Mack Stiles, businessman in Dubai, tells this story when sharing the gospel in a Muslim context:
Two men went to the mosque to pray. One was a rich man, the other a poor man. The rich man went through his libations and prayers as he did five times a day. As he was praying, he began to have a sexual fantasy about the young wife who lived next door to his home. But he finished his prayers and went home. The poor man stood off at a distance. He came so infrequently to the mosque, that he couldn’t remember the positions for prayer or his libations. But he looked up to heaven, beat his breast, and said, ‘Forgive me, O Lord, for I’m a sinner.’ Who went home justified?
Editor’s note: “Mr. Stiles says that every Muslim he has asked this question to has answered, ‘The rich man.'”
David Brooks, writing about Penn State in the NYT:
In centuries past, people built moral systems that acknowledged this weakness. These systems emphasized our sinfulness. They reminded people of the evil within themselves. Life was seen as an inner struggle against the selfish forces inside. These vocabularies made people aware of how their weaknesses manifested themselves and how to exercise discipline over them. These systems gave people categories with which to process savagery and scripts to follow when they confronted it. They helped people make moral judgments and hold people responsible amidst our frailties.
But we’re not Puritans anymore. We live in a society oriented around our inner wonderfulness. So when something atrocious happens, people look for some artificial, outside force that must have caused it — like the culture of college football, or some other favorite bogey. People look for laws that can be changed so it never happens again.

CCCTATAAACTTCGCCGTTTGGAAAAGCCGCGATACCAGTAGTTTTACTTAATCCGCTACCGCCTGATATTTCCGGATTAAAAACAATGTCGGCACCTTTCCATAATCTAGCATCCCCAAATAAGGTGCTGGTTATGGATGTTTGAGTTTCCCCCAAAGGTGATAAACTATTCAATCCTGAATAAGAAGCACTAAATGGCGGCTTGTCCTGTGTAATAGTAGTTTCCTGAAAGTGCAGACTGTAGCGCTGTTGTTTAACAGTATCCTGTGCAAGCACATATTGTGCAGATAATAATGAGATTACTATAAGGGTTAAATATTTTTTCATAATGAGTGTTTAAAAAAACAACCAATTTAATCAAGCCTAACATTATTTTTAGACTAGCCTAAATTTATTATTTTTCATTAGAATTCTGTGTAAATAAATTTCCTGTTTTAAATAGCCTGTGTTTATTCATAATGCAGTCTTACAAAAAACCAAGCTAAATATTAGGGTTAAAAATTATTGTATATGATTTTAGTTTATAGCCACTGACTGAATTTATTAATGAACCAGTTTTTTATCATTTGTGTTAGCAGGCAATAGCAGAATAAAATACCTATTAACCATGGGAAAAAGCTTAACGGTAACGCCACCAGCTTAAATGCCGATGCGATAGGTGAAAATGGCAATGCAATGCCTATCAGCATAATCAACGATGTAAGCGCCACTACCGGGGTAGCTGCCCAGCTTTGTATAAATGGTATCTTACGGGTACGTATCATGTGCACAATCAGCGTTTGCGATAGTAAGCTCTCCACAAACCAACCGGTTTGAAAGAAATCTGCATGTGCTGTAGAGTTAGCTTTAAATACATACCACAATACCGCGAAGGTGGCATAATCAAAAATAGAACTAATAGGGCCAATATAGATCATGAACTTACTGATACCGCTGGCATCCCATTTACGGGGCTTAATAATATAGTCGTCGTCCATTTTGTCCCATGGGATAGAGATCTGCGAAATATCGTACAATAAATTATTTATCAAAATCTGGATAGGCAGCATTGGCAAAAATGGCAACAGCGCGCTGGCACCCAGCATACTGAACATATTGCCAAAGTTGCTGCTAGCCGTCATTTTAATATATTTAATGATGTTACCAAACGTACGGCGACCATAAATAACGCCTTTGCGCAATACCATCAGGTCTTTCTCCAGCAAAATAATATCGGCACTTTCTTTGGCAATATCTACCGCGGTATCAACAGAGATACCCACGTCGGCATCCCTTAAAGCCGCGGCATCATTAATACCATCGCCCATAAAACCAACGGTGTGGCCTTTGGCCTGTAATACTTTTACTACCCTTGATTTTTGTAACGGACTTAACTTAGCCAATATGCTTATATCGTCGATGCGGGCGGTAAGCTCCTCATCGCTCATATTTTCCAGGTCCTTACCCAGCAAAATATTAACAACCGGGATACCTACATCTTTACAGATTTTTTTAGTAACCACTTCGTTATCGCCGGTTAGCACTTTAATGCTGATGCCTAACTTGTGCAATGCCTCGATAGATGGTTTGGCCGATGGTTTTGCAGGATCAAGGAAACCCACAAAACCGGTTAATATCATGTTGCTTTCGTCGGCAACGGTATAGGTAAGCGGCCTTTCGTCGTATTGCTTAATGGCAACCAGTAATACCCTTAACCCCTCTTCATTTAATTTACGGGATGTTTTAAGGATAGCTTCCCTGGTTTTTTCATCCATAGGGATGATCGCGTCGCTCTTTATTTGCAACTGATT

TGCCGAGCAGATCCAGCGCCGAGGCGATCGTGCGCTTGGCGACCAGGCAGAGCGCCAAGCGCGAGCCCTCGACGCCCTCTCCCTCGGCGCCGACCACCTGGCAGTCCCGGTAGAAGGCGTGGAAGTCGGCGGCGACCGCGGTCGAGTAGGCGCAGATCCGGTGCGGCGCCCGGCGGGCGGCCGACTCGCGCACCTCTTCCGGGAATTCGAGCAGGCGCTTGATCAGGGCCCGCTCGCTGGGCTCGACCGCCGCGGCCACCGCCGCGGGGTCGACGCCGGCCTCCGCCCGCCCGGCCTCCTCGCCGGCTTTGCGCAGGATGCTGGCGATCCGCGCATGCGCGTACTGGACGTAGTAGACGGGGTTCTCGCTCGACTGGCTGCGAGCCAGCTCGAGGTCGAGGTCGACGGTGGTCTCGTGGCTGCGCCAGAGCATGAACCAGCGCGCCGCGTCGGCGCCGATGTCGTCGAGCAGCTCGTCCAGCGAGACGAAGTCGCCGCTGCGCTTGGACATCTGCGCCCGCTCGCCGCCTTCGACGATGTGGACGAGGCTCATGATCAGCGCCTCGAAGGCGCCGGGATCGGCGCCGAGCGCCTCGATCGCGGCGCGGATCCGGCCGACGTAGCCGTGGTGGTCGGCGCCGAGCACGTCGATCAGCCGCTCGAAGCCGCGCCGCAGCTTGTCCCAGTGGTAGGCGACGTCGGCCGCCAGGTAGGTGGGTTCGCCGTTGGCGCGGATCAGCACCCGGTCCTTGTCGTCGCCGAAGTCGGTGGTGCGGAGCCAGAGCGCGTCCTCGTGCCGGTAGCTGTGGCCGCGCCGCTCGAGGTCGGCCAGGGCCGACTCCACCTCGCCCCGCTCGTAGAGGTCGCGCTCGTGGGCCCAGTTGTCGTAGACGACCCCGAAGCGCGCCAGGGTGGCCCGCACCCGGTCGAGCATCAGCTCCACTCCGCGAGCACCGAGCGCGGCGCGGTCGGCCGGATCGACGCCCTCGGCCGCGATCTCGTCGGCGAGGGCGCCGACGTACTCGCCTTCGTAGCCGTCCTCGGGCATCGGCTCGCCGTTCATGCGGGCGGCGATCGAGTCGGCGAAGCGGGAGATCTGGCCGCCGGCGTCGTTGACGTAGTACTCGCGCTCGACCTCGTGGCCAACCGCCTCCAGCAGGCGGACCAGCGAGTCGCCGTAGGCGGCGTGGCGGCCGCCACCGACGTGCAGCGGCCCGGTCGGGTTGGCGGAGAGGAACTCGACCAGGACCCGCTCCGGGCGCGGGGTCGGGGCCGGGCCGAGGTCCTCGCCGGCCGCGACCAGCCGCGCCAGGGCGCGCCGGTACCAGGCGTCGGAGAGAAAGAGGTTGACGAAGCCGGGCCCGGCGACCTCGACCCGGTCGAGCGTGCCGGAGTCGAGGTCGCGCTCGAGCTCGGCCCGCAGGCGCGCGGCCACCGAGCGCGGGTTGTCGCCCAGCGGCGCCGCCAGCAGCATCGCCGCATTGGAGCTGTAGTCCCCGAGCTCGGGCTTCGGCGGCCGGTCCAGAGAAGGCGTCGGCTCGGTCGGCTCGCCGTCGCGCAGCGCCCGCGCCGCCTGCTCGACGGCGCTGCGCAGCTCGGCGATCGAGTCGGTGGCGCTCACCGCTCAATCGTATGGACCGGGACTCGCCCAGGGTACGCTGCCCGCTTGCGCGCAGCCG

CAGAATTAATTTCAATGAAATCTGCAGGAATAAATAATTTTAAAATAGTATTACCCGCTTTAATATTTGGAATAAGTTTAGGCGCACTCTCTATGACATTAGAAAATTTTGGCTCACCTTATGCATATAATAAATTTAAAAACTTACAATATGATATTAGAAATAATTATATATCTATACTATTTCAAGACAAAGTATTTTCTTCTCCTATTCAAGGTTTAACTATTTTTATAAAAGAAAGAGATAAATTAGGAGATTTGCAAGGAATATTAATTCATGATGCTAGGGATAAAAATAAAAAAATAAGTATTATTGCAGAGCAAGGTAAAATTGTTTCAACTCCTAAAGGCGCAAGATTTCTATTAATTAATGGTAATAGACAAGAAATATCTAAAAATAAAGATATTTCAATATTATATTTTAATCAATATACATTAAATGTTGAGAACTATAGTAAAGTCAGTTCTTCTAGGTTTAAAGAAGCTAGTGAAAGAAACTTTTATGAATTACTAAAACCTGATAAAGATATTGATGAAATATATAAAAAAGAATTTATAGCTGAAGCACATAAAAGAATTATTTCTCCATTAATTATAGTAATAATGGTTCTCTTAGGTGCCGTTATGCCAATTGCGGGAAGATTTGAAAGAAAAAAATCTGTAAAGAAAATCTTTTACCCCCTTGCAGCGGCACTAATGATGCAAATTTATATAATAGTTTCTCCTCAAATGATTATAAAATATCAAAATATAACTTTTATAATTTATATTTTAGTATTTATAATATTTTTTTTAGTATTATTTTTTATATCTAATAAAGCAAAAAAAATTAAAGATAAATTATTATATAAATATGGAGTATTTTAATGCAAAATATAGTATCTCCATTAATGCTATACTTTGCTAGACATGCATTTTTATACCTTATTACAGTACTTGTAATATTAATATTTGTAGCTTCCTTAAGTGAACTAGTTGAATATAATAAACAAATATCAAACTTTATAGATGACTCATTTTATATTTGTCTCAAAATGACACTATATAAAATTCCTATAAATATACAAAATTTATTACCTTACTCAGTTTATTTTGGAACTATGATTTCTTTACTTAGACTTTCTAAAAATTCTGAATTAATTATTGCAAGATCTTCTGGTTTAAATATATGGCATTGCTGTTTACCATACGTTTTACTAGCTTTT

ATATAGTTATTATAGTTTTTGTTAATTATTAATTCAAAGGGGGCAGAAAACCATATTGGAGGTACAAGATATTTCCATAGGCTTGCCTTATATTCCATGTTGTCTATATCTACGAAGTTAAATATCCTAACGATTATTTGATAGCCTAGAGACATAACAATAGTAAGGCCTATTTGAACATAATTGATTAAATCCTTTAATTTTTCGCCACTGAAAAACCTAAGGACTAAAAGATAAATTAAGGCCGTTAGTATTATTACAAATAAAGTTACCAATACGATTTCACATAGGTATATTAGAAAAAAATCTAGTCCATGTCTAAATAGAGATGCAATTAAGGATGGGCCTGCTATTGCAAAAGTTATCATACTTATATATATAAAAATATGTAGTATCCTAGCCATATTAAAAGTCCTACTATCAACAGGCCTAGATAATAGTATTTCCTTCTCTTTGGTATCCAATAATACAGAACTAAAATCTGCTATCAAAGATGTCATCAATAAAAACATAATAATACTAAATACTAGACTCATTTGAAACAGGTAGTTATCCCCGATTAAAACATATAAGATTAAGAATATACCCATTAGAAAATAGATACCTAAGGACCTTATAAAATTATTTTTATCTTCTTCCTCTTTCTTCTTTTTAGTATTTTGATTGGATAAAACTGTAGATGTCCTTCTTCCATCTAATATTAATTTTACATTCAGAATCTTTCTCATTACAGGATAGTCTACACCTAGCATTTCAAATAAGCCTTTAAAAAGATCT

Commentators ruthlessly vilify all involved from the island of their own innocence. Everyone gets to proudly ask: “How could they have let this happen?”
Ross Douthat, writing about Penn State in the NYT:
Bad and mediocre people are tempted to sin by their own habitual weaknesses. The earlier lies or thefts or adulteries make the next one that much easier to contemplate. Having already cut so many corners, the thinking goes, what’s one more here or there? Why even aspire to virtues that you probably won’t achieve, when it’s easier to remain the sinner that you already know yourself to be?
But good people, heroic people, are led into temptation by their very goodness — by the illusion, common to those who have done important deeds, that they have higher responsibilities than the ordinary run of humankind. It’s precisely in the service to these supposed higher responsibilities that they often let more basic ones slip away.
Athanasius in “On the Incarnation”, roughly 376 A.D.:
You know what happens when a portrait that has been painted on a panel becomes obliterated through external stains? The artist does not throw away the panel, but the subject of the portrait has to come and sit for it again, and then the likeness is re-drawn on the same material. Even so was it with the All-holy Son of God. He, the Image of the Father, came and dwelt in our midst, in order that He might renew mankind made after Himself, and seek out His lost sheep, even as He says in the Gospel: ‘I came to seek and to save that which was lost.’